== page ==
Framed: selling art by African Americans on Waterloo

Mixed media works of Evita Tezeno

Stacey Bartels has a vision to run an art gallery after she retires, and she’s got a shot at success much better than most. Her plan got off to a good start Friday night, with the opening of Framed Gallery on Waterloo. The most obviously distinctive thing about her plan is that Framed will deal exclusively in art by African Americans.

The A Train Michael Gibson, pencil drawing

We should note here that the overwhelming whiteness of the art scene not just on Waterloo, but all over Cleveland, is a well-known and long-lamented thing. Despite being a majority Black city, the artists exhibiting in Cleveland, the galleries selling, and the patrons browsing are all predominantly white folks.  While conversations led by Cuyahoga Arts and Culture and some of the major foundations in town have begun to lay the groundwork for more equitable representation, the opening of a commercial gallery in  one of the region’s best-known art districts represents an individual’s dream to succeed in the market. And that is a really big deal.

Generation, Hampton R. Olfus, ink and acrylic

On the first Friday in October, timed with the monthly Walk All Over Waterloo art walk, her opening was a giant success. A diverse crowd looked over works in watercolor, oil paint, wood block and linoleum block print, pencil drawings, and other media. We saw multiple red dots. The works–mostly figurative, with some scenes–are priced for affordability, with some as low as $20, many from $100 to $500, and a few above $1000. One of the other gallery owners on the street—Louis Ross, of ArtiCle, made it a point to introduce me to Ms. Bartels.

Room for Two, Rochelle Johnson, acrylic on canvas

On her opening night, none of perhaps 15 different artists on her walls were from Cleveland. Neither is Bartels—at least not originally. She grew up in New Hampshire, went to school at Bowling Green to study art therapy, and after graduation took a job working with severely emotionally handicapped children in the Positive Education Program in Cleveland. That was 27 years ago. She’s still just turning 49 years old.

Opening the gallery with multiple artists from around the US, she accomplished a number of things: One is to put the emphasis on the new gallery itself, rather than the work of a single artist. It’s pretty unusual for a Cleveland gallery to emphasize work by artists who are not from here, and that puts it—and by extension, perhaps, the neighborhood—on a bigger map.

Her opening exhibit included works by well-established artists:  Atlanta Based Charly Palmer, Houston, Texas artist Carolyn Crump, Evita Tezeno (also of Texas), Toronto artist Michael Gibson, Hampton Olfus, of South Carolina, and many others.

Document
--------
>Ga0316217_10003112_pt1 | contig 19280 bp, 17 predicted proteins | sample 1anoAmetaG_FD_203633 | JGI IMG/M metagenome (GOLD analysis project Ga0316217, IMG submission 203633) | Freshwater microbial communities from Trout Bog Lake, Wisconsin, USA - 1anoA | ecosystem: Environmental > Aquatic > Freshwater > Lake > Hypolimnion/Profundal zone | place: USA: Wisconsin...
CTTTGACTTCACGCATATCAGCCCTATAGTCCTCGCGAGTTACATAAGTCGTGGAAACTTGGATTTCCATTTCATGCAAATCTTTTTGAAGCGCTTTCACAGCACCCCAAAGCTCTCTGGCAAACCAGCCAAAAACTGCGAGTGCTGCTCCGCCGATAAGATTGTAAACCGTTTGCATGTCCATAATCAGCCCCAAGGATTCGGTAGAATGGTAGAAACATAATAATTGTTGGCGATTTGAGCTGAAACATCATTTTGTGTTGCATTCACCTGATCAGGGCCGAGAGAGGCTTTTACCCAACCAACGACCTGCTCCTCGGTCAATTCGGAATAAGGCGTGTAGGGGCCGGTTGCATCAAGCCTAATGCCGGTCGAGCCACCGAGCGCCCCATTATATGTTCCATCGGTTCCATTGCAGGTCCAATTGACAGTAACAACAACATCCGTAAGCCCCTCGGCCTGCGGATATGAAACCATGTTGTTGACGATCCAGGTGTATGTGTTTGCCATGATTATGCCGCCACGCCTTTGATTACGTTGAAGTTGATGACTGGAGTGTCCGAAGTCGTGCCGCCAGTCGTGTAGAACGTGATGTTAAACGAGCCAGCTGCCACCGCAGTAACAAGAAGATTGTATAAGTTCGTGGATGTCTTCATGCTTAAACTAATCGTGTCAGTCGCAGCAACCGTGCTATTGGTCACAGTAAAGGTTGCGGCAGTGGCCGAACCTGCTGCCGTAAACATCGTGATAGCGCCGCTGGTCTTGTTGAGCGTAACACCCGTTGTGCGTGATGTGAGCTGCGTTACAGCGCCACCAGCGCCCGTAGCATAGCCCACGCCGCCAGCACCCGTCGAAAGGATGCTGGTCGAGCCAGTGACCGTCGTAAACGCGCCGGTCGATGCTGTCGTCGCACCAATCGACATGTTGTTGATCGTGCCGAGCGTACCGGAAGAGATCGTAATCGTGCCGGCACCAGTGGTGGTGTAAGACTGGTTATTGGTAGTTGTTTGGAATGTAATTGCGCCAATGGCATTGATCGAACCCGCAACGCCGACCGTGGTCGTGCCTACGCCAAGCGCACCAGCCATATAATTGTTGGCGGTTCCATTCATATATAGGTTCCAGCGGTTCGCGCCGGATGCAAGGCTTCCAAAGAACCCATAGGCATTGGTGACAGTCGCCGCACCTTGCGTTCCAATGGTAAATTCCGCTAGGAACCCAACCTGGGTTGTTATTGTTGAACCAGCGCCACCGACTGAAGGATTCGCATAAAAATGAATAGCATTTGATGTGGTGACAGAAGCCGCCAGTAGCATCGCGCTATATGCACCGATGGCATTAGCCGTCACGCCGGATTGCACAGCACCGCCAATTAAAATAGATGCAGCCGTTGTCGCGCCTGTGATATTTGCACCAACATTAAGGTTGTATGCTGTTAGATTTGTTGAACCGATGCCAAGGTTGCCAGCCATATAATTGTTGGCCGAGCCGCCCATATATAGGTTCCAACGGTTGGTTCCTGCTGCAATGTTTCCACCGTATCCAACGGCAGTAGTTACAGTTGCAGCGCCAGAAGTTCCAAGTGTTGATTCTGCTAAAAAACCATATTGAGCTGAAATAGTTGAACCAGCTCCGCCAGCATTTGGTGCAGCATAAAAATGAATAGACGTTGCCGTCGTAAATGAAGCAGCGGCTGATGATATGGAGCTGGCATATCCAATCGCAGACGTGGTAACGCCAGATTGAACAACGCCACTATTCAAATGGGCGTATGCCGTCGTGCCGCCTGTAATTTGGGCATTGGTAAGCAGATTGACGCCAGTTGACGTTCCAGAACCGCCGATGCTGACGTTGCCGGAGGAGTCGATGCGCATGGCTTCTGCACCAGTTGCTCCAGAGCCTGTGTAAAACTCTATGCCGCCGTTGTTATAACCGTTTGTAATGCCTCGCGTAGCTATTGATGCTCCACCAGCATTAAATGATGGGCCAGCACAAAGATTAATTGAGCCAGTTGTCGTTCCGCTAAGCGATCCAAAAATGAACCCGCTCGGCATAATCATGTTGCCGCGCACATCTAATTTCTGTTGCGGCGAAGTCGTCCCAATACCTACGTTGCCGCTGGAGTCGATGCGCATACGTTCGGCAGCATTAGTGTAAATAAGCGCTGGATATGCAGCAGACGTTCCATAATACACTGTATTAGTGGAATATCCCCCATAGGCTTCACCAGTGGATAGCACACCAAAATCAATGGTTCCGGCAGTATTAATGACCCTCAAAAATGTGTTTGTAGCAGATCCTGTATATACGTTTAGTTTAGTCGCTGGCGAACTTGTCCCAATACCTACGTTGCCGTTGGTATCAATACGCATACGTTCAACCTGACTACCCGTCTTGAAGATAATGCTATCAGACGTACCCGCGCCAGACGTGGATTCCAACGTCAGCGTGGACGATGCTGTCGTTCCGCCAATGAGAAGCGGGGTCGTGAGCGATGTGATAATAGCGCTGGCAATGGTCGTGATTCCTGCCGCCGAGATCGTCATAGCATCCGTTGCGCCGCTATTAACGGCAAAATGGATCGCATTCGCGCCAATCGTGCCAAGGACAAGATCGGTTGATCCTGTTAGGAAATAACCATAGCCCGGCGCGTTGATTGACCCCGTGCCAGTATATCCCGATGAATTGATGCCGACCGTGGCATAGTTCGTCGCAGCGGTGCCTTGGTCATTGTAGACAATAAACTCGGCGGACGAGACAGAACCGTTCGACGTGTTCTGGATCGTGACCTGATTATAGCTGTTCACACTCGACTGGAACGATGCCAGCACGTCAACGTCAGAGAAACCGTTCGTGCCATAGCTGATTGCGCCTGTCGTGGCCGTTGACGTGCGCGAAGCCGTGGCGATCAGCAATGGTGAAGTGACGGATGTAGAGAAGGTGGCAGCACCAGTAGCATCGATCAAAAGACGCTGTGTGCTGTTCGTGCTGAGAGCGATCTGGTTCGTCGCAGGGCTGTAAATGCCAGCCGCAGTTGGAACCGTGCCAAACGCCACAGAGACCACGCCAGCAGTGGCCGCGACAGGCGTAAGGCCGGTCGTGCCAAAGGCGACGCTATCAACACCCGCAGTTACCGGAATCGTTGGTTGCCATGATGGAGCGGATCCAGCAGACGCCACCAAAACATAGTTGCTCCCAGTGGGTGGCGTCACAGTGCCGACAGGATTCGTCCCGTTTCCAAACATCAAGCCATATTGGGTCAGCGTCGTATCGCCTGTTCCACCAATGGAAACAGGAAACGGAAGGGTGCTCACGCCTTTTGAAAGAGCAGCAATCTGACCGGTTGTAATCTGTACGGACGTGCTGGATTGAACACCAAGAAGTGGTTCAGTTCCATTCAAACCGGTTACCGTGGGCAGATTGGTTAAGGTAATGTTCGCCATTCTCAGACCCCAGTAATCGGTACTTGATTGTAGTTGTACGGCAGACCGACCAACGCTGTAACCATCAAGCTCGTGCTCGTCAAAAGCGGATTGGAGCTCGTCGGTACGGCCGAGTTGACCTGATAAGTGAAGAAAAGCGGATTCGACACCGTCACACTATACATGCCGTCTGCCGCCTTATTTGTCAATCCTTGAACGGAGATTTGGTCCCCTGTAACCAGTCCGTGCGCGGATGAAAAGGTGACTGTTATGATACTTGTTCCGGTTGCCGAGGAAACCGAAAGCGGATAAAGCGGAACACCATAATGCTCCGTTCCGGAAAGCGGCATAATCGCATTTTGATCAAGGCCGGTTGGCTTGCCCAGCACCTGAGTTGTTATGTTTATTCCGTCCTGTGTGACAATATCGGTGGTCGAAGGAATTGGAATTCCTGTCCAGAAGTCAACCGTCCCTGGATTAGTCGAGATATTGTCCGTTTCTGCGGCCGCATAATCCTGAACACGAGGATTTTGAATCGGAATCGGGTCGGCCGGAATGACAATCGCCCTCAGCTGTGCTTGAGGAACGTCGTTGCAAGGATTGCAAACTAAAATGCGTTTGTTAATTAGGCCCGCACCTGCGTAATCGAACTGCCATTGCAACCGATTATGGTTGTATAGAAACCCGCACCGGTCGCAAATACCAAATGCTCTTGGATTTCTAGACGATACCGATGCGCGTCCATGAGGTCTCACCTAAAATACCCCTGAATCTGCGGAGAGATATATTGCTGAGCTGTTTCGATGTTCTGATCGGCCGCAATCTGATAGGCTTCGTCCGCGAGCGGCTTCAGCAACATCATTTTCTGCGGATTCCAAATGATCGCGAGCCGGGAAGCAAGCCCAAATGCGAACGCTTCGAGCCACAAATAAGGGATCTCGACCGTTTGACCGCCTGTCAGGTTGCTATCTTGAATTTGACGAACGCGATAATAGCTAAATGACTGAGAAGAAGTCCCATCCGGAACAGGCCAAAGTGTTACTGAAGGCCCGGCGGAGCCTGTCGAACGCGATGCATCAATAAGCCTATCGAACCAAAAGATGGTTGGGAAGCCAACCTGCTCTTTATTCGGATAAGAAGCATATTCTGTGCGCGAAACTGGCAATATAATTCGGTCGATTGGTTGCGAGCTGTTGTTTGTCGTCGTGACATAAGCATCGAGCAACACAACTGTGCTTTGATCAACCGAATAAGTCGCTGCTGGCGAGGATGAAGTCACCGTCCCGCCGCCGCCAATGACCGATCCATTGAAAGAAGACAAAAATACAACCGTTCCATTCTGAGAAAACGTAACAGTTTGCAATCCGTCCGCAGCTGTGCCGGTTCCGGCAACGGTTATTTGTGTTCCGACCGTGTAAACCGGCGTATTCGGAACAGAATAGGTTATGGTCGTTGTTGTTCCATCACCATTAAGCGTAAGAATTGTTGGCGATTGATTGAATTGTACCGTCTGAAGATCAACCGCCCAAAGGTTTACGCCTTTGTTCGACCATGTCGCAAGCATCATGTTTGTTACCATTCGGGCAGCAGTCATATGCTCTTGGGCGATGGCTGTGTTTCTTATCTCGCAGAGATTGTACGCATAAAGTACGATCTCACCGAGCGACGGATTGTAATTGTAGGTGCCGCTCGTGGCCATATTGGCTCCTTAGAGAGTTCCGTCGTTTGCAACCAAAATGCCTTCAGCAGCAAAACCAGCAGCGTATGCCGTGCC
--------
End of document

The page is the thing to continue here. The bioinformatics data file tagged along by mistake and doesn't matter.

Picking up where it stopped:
To Be Free, Jamaal Barber, woodcut

While she works as an art therapist, and has practiced painting and ceramics in the past, it was the influence of family and friends that led her to the idea of running a gallery. “I am very good friends with a woman who has an African American gallery in Maryland,” she says. “Both my mom and dad have spent quite a bit of time collecting. And it is something I have always wanted to do. We started to develop relationships with artists. I started going to openings in Maryland. It just seemed like the next move.”

She’s lived in the neighborhood for 18 years, but a part of what made the timing right was that she bought the building earlier this year, which includes not only her own gallery space, but also Star Pop, some second floor apartments, and the space that formerly housed Maria Neil Art Project. “It is a nice building because it already has a strong revenue stream coming in. So there is not a huge amount of pressure to sell, sell, sell.”

That enables her to ride out the gallery’s inevitable lean times, which puts her a giant step ahead of the vast majority of galleries in the region.

In the near future, she plans to continue exhibiting works by the stable of artists she has gathered, and to add to them slowly by building relationships around the country. Eventually she plans solo shows. Within the next year she is considering an exhibit of works from a guild of African American Women quilters. Eventually she says she’d like to do some solo shows, but she doesnt want to be “one of those galleries that has a different artist every month.”

It’s great news for Cleveland that Bartels is positioned for the long haul. We are guaranteed to learn from this gallery, both about ourselves and about artists from the world at large. Here’s wishing Framed Gallery every kind of success.

The opinions expressed on CAN Blog are those of the individual writers. Art is somewhat subjective. Well, somewhat. But yes, everybody's a critic.